Question for men that wear dress shoes to work?

I am 7 and a half weeks post op and I have an appointment to go back to see the doc next Thursday. He told me to bring my other shoe with me so obviously I am pretty stoked about hopefully getting rid of the boot for good. I have been doing a lot of walking around already without the boot and can walk almost normal as long as I am in a shoe with a thick heel sole. I would like to hear from all of the guys like myself that have to wear dress shoes to work all day. How was the transition into your dress shoes which most have hardly any heel raise and almost no cushion? I am wanting to prepare myself to try and go back to work without the boot and want to know from guys that have already been thru this stage what they used or did that worked. Has anyone used any inserts that worked for them? Heel wedges? I work 10-12 hrs a day sometimes so just a little nervous about leaving the boot off for the first time I come to work. Any input or advice would be greatly appreciated.

8 Responses to “Question for men that wear dress shoes to work?”

  1. I am supposed to wear dress shoes to work. However, For the next month or so I am just wearing tennis shoes. My doctor told me that it can be a bit more difficult with heel raises in the dress shoes as your foot can slip out of them. I figured that I was not going to take any chances with anything as this is recovery from a major surgery.

  2. nickokie - I can’t wear comfortably about 1/4 of the old shoes that I have any more.. On some of them, “heel liners” help a lot:
    Pretty much the only dress shoes that I now wear (2-3 times a week) has one of those heel liners, and they work great.

  3. Nick: I am at 9 weeks, post op, and I can wear dress shoes sometimes. I have had as much issue with the dress socks, which tend to be tighter on my ankle than regular athletic socks, and my foot/ankle has a lot more swelling as a result of that. I tried wearing padded inserts in my shoes, and they help some, especially for padding under the heal. So, you might want to make sure you have socks that are not too tight to your leg, and of course, try shoes that are padded on the back of the heal if you can. I wear running shoes to work sometimes, with slacks, which is not the greatest fashion statement. Some black athletic shoes might be a better idea. Hope this helps.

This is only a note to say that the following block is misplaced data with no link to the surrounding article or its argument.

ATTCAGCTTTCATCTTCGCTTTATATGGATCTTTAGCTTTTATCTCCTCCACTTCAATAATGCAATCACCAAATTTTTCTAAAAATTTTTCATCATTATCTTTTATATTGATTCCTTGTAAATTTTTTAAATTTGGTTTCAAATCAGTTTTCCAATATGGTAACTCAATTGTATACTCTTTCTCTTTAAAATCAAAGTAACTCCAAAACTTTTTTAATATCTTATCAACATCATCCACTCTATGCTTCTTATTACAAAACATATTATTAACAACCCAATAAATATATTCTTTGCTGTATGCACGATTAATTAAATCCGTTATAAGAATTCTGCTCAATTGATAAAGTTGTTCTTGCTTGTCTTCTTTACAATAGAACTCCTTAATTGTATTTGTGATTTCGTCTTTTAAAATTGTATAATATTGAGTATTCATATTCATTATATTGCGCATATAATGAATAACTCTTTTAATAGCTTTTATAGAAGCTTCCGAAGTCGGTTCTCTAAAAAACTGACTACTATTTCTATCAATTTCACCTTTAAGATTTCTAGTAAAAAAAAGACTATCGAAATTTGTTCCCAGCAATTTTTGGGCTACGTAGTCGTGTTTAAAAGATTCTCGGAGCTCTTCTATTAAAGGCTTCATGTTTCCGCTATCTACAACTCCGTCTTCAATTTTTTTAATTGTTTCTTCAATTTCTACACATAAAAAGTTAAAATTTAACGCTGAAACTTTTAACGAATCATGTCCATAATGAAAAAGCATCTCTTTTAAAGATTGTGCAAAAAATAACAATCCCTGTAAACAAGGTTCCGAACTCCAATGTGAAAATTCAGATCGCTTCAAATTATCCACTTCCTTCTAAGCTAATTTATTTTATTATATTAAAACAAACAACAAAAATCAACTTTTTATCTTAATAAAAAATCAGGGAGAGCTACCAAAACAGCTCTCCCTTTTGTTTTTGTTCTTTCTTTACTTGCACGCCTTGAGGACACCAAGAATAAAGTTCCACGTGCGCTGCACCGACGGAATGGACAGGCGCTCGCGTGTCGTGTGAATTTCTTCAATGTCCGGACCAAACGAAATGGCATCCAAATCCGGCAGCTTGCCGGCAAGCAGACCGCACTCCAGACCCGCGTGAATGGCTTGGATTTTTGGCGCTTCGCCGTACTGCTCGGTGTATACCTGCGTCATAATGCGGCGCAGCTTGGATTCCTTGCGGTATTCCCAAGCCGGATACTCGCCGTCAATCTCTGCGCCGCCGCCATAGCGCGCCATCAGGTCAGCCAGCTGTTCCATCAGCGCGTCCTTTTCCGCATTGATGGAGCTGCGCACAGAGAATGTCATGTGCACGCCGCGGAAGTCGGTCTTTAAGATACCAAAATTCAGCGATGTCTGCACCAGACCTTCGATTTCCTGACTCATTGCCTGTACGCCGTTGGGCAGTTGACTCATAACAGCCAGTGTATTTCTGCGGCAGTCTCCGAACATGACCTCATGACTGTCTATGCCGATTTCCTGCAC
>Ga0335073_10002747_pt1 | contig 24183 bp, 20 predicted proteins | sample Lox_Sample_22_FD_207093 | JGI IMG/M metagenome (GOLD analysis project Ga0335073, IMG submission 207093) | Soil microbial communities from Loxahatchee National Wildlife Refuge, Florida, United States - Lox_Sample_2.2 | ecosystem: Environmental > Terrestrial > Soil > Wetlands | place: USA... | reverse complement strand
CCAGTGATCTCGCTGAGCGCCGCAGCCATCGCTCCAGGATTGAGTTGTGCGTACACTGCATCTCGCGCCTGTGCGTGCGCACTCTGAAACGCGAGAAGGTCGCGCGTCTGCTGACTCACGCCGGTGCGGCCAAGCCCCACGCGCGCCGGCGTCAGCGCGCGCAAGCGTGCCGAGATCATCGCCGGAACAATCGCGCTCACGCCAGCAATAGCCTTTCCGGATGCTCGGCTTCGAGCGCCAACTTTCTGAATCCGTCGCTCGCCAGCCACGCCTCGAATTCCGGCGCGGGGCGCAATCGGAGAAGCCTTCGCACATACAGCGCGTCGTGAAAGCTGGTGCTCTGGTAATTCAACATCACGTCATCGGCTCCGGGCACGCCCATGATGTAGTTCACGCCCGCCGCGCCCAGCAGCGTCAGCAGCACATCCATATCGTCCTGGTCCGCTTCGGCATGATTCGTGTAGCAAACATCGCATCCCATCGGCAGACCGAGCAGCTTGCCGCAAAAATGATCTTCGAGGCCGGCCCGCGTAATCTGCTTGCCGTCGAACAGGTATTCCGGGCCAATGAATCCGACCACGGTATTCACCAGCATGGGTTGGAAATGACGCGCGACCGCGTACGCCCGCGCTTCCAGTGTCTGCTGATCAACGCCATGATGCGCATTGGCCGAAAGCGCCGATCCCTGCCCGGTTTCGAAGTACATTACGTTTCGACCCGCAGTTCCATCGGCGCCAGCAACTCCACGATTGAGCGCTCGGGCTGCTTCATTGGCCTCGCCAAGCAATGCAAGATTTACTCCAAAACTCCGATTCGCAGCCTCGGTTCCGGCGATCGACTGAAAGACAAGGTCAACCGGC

4. I was able to wear dress shoes at about 7 or 8 weeks, with the same insoles I wore before my ATR. Biggest problem for me was the lack of lateral support (which is really heightened on an ankle that has been weakened by 8 weeks of inactivity) and swelling at the point where the top of the shoe heel meets the back of the ankle. I started with slip-on dress shoes (less formal) and then moved up to more formal shoes as the swelling permitted.

  5. I appreciate all the comments. I think I may have to just wear my tennis shoes with my slacks for a few weeks. I work anywhere from 9-12 hr/day and I don’t think I could tough out dress shoes even with any kind of insert. Just like Pete said it is a major recovery from a major injury and I don’t want to slow my recovery down or chance re-injuring because dress shoes will look better than tennis shoes.

  6. I wonder how many surgeons discuss this nuisance when helping their patients decide between op and non-op recovery! ;-) Me, I’ve had both kinds, having torn both ATs (though the surgery was 9.5 yrs ago now), and I don’t recall having trouble wearing dress shoes after the surgical repair. (And certainly no probs this time.)

    Mind you, I’ve often had to use heel-lift pads or “heel liners” to keep my leather dress shoes from hitting the back of my ankle up high, where it’s always been sensitive. So maybe I’d already modified my shoes enough that the top edge was below the incision, or well enough padded?

  7. Howdy. After my ATR, and post surgery, I found that wearing shoes that did not aggrivate the swelling or provide “pinch” pressure on the enlarged tendon really helped recovery speed up.

    I am at a workplace that would allow a tennis shoe in cases like this, but I have yet to discover a tennis shoe that does not pinch or compress my recovered leg in some way.

    That in mind, I came up with the idea to wear dress “clogs” and because of that choice, my recovery got back on track, to the point of being able to play semi-competitive soccer again.

    The clogs I wear get compliments from people who don’t even know they’re clogs. They’re on the expensive side at $150, but I will likely buy another pair to back up my 1.5-year-old pair. The brand is Naot, and the shoe is called Bjorn. The sizing is weird so my best suggestion is find a place that sells them near you and try them on, rather than ordering via internet.

    Still looking for a good running shoe that doesn’t pinch the tendon.

  8. I like the way you have started here and read the detail information that you have given the information regarding men dress shoes are beautiful and it can use when you are going to any where.

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